German anti-Islam rallies face growing opposition

A Pegida demonstrator marches holding a cross in Germany's national colours during a rally in Dresden on Monday night. Picture: Getty
A Pegida demonstrator marches holding a cross in Germany's national colours during a rally in Dresden on Monday night. Picture: Getty
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THOUSANDS of supporters and opponents of a group campaigning against what it sees as the “Islamisation” of Europe have held rival rallies across Germany.

There have been weekly protests by the Patriotic Europeans against the Islamisation of the West (Pegida) throughout the country since last October.

A record 18,000 people turned out on Monday night at one Pegida rally in Dresden but this was met with counter ­demonstrations which have sprung up and the group has been condemned by senior ­German politicians.

Top-selling tabloid Bild and 50 prominent Germans called yesterday for an end to what they see as rising xenophobia, against Muslim immigration.

Counter-protesters who marched in Berlin, Cologne, Dresden and Stuggart, accuse Pegida of fanning racism and intolerance, with Bild publishing a “No to Pegida” appeal ­yesterday covering the front page and a spread on pages two and three that included quotes from the 50 politicians and ­celebrities.

“[They] are saying ‘no’ to ­xenophobia and ‘yes’ to diversity and tolerance,” Bild’s deputy ­editor, Bela Anda, wrote in a commentary. “We should not hand over our streets to hollow rallying cries.”

In Berlin, police said that some 5,000 counter-demonstrators blocked hundreds of Pegida supporters from ­marching along their planned route. A total of 22,000 anti-Pegida demonstrators rallied in Stuttgart, Muenster and Hamburg, ­according to the DPS news agency.


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But in Dresden, police said 18,000 people turned up for just one anti-immigration rally. The counter-demonstration ­attracted 3,000 people. In Cologne, the authorities switched off the lights of the city’s cathedral as a warning Pegida supporters were backing “extremists”.

“We don’t think of it as a protest, but we would like to make the many conservative Christians [who support Pegida] think about what they are doing,” the dean of the cathedral, Norbert Feldhoff, said.

In Cologne, home to a large Muslim population, there were ten times as many counter-demonstrators as Pegida protesters – only about 250 Pegida supporters showed up in the city, compared to thousands of counter-demonstrators.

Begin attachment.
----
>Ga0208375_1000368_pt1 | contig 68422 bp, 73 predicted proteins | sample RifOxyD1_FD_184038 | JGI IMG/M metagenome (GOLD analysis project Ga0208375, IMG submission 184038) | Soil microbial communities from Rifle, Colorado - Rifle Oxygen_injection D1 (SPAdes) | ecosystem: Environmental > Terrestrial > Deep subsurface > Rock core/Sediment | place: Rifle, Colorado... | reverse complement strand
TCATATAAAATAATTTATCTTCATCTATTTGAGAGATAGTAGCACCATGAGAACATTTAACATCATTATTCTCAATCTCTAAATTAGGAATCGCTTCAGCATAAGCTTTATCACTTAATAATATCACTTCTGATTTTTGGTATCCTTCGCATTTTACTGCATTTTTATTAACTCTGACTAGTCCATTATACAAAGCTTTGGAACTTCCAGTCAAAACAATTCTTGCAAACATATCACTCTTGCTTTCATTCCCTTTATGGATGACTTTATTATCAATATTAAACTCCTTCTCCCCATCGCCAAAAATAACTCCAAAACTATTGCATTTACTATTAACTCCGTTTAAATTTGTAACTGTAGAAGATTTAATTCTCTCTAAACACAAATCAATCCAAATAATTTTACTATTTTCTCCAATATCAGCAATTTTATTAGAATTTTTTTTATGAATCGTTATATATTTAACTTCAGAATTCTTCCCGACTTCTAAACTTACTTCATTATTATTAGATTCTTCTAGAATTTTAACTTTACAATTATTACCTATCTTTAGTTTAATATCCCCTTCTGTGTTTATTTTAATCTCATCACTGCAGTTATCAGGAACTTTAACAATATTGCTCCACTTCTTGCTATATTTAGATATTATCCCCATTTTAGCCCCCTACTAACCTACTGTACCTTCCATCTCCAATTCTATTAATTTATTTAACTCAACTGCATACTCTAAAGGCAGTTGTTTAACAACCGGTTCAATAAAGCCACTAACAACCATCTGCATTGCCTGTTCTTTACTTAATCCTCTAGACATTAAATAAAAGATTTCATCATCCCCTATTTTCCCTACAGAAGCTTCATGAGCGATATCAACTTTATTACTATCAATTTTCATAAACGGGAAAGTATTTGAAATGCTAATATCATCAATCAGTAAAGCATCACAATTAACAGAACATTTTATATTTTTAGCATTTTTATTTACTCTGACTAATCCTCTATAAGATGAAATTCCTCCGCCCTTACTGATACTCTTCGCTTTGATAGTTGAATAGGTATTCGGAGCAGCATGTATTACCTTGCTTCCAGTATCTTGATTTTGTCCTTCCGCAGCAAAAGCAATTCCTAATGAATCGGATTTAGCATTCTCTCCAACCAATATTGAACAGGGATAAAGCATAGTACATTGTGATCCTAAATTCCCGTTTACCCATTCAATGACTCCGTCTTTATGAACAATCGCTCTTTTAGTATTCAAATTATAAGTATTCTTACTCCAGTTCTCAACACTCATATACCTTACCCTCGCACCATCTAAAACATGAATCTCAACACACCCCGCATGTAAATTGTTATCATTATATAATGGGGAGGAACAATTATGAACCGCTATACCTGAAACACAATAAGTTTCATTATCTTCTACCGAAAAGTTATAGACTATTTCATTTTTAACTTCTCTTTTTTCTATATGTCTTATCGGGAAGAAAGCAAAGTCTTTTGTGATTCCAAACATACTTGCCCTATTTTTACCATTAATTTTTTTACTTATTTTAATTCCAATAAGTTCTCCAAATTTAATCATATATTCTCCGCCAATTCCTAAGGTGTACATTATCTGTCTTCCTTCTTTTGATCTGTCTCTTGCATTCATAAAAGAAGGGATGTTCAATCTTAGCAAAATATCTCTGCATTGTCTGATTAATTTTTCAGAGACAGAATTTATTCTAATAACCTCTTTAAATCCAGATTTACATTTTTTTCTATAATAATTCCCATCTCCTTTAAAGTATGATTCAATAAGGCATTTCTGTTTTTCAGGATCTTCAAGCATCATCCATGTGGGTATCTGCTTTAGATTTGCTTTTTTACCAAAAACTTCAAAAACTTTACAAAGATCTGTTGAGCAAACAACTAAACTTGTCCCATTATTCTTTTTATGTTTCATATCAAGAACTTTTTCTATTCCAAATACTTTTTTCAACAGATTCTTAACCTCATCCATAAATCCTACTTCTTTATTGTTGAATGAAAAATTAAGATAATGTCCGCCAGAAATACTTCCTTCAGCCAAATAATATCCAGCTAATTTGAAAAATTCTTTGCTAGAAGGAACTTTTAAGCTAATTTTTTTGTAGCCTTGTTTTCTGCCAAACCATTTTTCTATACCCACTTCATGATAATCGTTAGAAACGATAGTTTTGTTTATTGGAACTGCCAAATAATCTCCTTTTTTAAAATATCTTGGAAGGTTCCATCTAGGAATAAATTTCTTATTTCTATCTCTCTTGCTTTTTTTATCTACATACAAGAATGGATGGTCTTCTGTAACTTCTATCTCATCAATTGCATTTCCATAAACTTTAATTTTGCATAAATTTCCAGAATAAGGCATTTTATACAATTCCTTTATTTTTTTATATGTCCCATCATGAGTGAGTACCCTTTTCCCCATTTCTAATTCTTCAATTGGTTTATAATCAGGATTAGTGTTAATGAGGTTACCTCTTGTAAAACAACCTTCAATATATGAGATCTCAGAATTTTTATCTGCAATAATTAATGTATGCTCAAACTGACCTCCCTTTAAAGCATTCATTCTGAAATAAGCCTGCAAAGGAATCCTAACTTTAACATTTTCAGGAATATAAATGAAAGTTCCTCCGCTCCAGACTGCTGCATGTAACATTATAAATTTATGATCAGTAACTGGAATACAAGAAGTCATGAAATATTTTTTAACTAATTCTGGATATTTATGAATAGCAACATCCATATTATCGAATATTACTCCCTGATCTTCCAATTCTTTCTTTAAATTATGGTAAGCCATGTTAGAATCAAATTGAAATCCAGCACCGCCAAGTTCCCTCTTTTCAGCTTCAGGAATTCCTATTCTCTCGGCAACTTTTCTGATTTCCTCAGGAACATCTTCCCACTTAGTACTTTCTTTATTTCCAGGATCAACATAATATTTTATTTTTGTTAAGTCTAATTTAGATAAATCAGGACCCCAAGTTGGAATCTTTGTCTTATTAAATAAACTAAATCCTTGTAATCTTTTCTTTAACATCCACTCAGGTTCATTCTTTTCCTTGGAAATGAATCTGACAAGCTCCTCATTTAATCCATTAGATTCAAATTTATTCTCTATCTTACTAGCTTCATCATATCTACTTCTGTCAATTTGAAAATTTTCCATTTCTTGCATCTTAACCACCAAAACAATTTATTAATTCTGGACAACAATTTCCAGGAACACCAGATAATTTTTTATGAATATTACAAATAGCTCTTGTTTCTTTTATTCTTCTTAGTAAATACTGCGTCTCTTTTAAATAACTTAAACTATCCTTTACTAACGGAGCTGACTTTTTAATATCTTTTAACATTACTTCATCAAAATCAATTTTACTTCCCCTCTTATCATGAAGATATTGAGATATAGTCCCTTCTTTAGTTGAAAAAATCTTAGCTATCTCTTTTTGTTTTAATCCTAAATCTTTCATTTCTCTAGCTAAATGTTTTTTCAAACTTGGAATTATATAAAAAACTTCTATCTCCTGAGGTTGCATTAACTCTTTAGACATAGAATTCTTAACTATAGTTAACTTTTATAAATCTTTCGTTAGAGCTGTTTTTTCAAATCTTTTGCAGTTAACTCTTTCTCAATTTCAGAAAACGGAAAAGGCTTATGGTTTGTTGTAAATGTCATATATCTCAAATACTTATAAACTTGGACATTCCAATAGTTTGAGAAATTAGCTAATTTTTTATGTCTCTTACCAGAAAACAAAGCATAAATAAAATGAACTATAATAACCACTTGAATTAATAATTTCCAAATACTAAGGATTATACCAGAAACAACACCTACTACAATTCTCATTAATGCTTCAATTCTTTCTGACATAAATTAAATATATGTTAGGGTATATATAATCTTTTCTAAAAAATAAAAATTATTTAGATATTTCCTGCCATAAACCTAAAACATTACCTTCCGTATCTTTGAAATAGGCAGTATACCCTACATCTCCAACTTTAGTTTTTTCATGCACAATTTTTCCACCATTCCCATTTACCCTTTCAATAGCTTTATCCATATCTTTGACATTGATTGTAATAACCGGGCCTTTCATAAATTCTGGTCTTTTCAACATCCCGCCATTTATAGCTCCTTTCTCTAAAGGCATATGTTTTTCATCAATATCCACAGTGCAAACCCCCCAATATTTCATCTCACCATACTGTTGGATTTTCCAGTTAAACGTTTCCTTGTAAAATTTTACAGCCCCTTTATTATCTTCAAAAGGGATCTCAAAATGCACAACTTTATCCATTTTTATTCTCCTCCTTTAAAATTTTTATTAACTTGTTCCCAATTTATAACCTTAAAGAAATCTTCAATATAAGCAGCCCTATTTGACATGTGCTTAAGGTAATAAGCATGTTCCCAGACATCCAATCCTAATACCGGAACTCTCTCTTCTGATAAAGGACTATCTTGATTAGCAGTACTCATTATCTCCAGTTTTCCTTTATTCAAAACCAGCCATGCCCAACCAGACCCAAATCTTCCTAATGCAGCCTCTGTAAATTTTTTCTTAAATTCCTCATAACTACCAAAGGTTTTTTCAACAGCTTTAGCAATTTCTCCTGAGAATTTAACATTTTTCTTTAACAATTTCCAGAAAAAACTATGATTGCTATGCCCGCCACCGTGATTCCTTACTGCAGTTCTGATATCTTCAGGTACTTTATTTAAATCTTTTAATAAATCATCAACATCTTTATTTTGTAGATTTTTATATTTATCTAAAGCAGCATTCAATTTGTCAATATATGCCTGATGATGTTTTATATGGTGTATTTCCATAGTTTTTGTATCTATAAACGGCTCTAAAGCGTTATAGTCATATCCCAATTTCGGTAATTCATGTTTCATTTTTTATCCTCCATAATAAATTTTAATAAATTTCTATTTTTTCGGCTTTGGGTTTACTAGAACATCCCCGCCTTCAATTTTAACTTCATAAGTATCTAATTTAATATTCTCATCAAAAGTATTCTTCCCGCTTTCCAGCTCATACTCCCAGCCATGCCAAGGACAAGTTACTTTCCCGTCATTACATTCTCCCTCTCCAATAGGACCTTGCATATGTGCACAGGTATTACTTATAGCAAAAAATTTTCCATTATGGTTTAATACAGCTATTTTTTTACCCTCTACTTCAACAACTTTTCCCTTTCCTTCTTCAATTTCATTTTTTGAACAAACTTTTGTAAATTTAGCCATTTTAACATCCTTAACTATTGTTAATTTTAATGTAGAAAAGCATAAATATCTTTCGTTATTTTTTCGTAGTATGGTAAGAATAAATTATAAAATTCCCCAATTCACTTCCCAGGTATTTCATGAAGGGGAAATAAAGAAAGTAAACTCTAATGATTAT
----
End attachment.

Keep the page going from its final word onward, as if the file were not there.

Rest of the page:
Much of the city centre was in darkness as lights were extinguished at major buildings and bridges across the Rhine. “Today, there is really a democratic sign being sent and a lot of people in Cologne are expressing their opinion,” said Cologne mayor Juergen Roters. “They want to stress we here in Cologne don’t want to have anything to do with right-wing extremists and xenophobic people.”

In Dresden, carmaker Volkswagen said it was keeping its manufacturing plant dark to show it “stands for an open, free and democratic society”.

German Chancellor Angela Merkel attacked the movement in her New Year speech, saying its leaders have “prejudice, coldness, even hatred in their hearts”.

Kathrin Oertel, one of the main organisers of Pegida, ­responded in a speech at the rally in Dresden. She said that there was “political repression” in Germany once again.

“Or how would you see it when we are insulted or called racists or Nazis openly by all the political mainstream parties and media for our justified criticism of Germany’s asylum-seeker ­policies and the non-existent immigration policy?”

Similarly in multi-ethnic Berlin, some 5,000 counter-demonstrators swamped 400 anti-Muslim protesters. Berlin’s Brandenburg Gate switched off the lights to protest against the rallies. Pegida has nonetheless shaken Germany’s political establishment which some say could help the Eurosceptic party Alternative for Germany (AfD).

But the AfD, dogged by internal power struggle, is split over how to deal with the movement.

Bild’s campaign drew existing and former politicians, ­celebrities and businessmen.

“(Pegida) appeals to hollow prejudices, xenophobia and intolerance,” wrote former Social Democrat chancellor Helmut Schmidt. “A look at our past and economic sense tells us Germany should not spurn refugees and asylum seekers,” he added.


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